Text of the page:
Thank you so much for taking the time to type that up. This was exactly what I was looking for; iterating within a range of x/y chunks. Took me a few times reading it over to understand most of what's going on. One thing that puzzles me is the operator input within the parameters. I'm not entirely sure how to supply that parameter input or what it does. If I had to guess its something to do with iterating... I noticed you left out the 3rd parameter in the for loop and incremented it within the loop below the 'operator'. Looks intriguing. Could you explain this?

Also, I see you made map a const in the parameters. Was there a reason for that? I'm likely going to be changing some object within the loop if that's advisable to do.

Once again, I really appreciate you taking the time write all that out for me.


Are chunks are composed of tiles? Or objects?

Objects. Each x/y map cooridinate is loaded with a GameObject which stores the 'components' such as rendering values and instructions for that specific character, the character itself, and sound components...


Have you actually tried just making a grid of uniform chunks, and actually seeing if it's too slow for your program?

Yes, I had started out with a vector tile-based situation. I profiled it (bare text run, no graphics), testing it with various chunk sizes and getting best performance at around 250 - 500 fps. This was with little characters on the screen and no AI, graphics, at all yet. More characters slowed it right down, 25 - 100 fps. Just not cutting it. I then profiled a system based on a 'list' of airborne x/y chunks, which only had chunks that held objects, and fps went to 4000 -10000 fps. When I first jumped I thought it was broken because I couldn't see the character jump! Posted Image When I loaded the board and level with characters, massively, it still did 150 - 500 fps, which was good enough.


So you break your world into 'chunks'. World has a grid of smart pointers to Chunks (yes, a grid). Each location on the grid can either be a null smart pointer (thus saving you your precious memory Posted Image), or can have a smart pointer to a valid Chunk.

I like the smart pointer idea and I like the idea of maybe using something to say if a character is enabled or not. Objects not enabled could be used as pooled objects, which is fine. By 'chunks' I see you mean a 'grid' but I do not want a tile-based grid. I'd rather a list (map, vector....whatever container) 'within' a chunk. So anything on that list that is processed if that chunk is on the screen.

A chunk is just a "bucket" of entities. Any solid who's center is over the chunk's boundaries, belongs to that chunk.
A Chunk:

  • Manages it's own loading and saving from file.
  • Tells the Objects within it to draw, think, etc...
  • If an Object Entity walks off of one chunk, that chunk passes ownership of that object to the next chunk.[/qoute]
I'll take a look at your code. I'm thinking of maybe having an outside entity control the chunks. As for objects changing chunks, you've described it exactly how I had it before; objects swapping memory positions to different containers. As well, leaving a pooled disabled object in its tracks to be used later.


Maybe you want to specify to only keep an object in memory if it's within a certain range.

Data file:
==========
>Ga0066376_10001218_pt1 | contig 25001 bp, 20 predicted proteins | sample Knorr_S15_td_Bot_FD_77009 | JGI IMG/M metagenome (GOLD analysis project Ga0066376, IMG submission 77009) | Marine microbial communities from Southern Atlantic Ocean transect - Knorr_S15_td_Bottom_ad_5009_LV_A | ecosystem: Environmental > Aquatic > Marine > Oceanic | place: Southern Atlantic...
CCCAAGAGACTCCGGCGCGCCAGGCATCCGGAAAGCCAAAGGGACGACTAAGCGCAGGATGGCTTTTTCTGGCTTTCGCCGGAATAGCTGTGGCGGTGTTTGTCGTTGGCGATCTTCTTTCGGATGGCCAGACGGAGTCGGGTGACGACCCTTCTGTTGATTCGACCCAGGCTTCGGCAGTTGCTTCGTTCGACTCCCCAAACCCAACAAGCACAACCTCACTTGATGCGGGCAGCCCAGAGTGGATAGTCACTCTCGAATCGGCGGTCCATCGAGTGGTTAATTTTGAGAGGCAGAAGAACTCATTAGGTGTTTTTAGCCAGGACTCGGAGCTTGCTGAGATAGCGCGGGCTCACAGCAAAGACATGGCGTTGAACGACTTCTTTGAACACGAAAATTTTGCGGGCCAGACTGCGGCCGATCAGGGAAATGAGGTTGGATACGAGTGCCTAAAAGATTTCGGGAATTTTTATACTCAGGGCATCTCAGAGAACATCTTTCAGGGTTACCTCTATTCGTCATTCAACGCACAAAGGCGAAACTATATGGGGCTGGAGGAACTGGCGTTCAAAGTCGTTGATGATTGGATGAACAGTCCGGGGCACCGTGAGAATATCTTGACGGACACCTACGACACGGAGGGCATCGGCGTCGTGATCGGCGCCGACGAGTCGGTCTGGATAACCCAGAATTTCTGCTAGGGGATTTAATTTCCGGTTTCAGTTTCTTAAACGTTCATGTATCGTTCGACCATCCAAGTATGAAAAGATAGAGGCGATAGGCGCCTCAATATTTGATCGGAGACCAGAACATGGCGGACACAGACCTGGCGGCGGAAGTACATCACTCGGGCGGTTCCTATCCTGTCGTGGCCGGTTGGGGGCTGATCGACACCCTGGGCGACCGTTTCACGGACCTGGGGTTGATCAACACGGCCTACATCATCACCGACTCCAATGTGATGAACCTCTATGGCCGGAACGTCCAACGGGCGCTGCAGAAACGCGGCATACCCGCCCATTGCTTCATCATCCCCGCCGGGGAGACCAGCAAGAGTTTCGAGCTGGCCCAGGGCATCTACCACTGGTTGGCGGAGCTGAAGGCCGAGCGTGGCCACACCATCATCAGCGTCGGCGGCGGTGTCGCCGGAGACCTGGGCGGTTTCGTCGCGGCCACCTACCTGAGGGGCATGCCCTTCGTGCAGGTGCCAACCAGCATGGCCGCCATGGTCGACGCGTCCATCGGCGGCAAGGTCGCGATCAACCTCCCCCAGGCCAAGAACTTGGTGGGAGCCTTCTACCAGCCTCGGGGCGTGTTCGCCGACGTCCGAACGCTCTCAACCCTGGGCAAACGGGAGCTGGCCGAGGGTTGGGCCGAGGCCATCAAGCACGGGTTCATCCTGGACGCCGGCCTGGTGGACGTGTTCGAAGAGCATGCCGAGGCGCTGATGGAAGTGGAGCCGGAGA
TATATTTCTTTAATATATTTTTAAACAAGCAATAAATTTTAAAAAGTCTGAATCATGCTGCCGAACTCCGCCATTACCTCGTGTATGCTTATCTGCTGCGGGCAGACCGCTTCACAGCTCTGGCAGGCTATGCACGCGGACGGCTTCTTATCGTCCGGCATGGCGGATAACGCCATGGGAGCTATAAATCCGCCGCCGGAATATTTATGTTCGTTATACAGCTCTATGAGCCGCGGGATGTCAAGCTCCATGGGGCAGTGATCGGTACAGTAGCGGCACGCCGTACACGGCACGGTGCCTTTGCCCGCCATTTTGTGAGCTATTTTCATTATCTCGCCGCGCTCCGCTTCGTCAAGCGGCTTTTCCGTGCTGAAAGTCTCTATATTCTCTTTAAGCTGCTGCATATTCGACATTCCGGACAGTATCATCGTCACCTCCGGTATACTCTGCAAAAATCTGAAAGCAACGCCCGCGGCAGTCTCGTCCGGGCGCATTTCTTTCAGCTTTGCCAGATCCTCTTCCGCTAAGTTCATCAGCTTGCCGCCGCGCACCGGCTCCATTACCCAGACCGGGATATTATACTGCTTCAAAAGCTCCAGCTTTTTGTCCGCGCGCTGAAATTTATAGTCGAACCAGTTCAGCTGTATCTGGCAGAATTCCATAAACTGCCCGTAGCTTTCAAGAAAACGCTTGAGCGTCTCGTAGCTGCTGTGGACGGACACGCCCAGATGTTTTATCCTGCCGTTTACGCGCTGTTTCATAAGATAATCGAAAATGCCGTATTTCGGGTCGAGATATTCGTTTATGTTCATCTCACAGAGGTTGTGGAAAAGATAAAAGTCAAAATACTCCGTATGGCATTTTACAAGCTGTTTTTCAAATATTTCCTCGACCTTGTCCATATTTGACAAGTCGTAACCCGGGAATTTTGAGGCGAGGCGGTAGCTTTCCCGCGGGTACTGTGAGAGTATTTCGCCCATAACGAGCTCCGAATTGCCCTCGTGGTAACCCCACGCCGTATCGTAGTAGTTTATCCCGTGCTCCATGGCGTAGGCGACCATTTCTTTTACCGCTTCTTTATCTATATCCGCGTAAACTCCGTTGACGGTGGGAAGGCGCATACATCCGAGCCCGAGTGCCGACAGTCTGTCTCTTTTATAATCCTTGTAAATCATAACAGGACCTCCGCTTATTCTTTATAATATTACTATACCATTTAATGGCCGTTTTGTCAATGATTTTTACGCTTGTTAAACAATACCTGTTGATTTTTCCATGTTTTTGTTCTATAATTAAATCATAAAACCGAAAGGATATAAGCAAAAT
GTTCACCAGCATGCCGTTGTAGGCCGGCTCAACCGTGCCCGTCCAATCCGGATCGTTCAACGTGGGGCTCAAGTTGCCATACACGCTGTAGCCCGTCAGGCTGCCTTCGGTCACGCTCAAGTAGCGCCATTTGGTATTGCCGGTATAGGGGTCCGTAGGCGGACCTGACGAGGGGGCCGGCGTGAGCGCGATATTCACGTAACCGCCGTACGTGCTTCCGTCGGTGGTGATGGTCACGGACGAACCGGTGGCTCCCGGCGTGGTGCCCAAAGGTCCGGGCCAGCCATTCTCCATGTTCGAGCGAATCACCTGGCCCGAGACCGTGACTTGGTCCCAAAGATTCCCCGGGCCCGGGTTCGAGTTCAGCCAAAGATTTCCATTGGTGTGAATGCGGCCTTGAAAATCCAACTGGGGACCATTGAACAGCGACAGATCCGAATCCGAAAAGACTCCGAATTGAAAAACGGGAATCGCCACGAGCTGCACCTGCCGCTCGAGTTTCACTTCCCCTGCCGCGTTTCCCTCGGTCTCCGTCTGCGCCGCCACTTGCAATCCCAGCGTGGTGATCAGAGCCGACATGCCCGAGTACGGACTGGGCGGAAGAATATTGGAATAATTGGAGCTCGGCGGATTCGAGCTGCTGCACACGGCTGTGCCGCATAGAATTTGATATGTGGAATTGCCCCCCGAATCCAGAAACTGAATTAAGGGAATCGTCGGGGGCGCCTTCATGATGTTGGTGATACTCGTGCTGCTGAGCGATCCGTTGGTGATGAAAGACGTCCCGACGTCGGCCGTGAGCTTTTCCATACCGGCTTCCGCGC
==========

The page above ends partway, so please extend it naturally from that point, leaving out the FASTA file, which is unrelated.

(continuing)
That's a good idea. Perhaps a small loop that runs a list of these characters and runs an update() with full or high range chunks. But that's a while away.

Let's convert this directly to pseudo-code:

Object
{
	 Position
	 IsPersistent
	 RangeToKeepInMemory //The distance away the player needs to be before it is destroyed.
	
	 bool SaveStateWhenDestroyed() -> (IsPersistant && hasChanged)
	 bool KeepInMemory(playerDistance) -> (playerDistance > RangeToKeepInMemory)

	 Save()
	 Load()

	 Draw()
	 Update(deltaTime) //Think, animate, etc...
}

Chunk
{
	 Vector<Object::Ptr> Objects

	 StreamOut() //Unloads all objects except those it needs to keep in memory.
	 StreamIn() //Loads all persistent objects, like walls and enemies that don't spawn but have preset locations like bosses.

	 Draw() -> Draw every object
	 Update(deltaTime) -> Update every object
}

World
{
	 Grid<Chunk::Ptr> Chunks;

	 LoadNewWorld();
	 StreamChunksAround(location);

	 Draw() -> Draws all chunks nearby.
	 Update(deltaTime) -> Updates chunks (which in turn updates objects)
}

This can be improved upon, but it's a good start and really straightforward and simple. It also does not waste much memory or speed.

You can steal my C++ Grid class here - re-sizable and permits negative indices. If you know the size of your World ahead of time, and it doesn't change during the course of that play, you could use a std::vector of size (width*height) instead.

The whole map<map<Object>> thing just doesn't seem like good design.

Thank you for all that info! I'll take a look at your Grid class tomorrow when my mind is more agile and has had some rest. Been at this all day. Negative indices and resizable definately sounds good. It's just what I need.

In Topic: How do I insert a multimap into another multimap?

27 November 2012 - 01:06 PM

Let's step back a second. What are you actually trying to do? Not, "how are you trying to implement it", but what is your overall design problem you are solving?

Do you have a grid of spaces, and a game object might be on that grid?



I'm making a mario-style side-scroller. My map is made up of x and y chunks, but it is not a grid. They are more like a list of chunks. This way I can skip chunks (or sections, whatever you want to call it) for areas that don't have any objects. So this is not tile-based. I would like to make a board map that is speed and memory efficient that can do positive and negative chunks. This is important because I want the map to be realtime expandable during runtime. There will be a lot of objects in the game so I want to be able to focus on only displaying the very minimum. There may be more then one object on the same chunk as well, hence the multimap. Levels might just go up 0 degrees. They might go backwards (270 deg). They might 'squiggle' or go in a circle.

I've done this all before but only with an X chunk and not with a Y chunk as well. So the map was only cut into X sections which led to inefficiencies if the level went straight upward. Since then I've since learned some new concepts such as component/entity programming so I'm changing things up and starting over.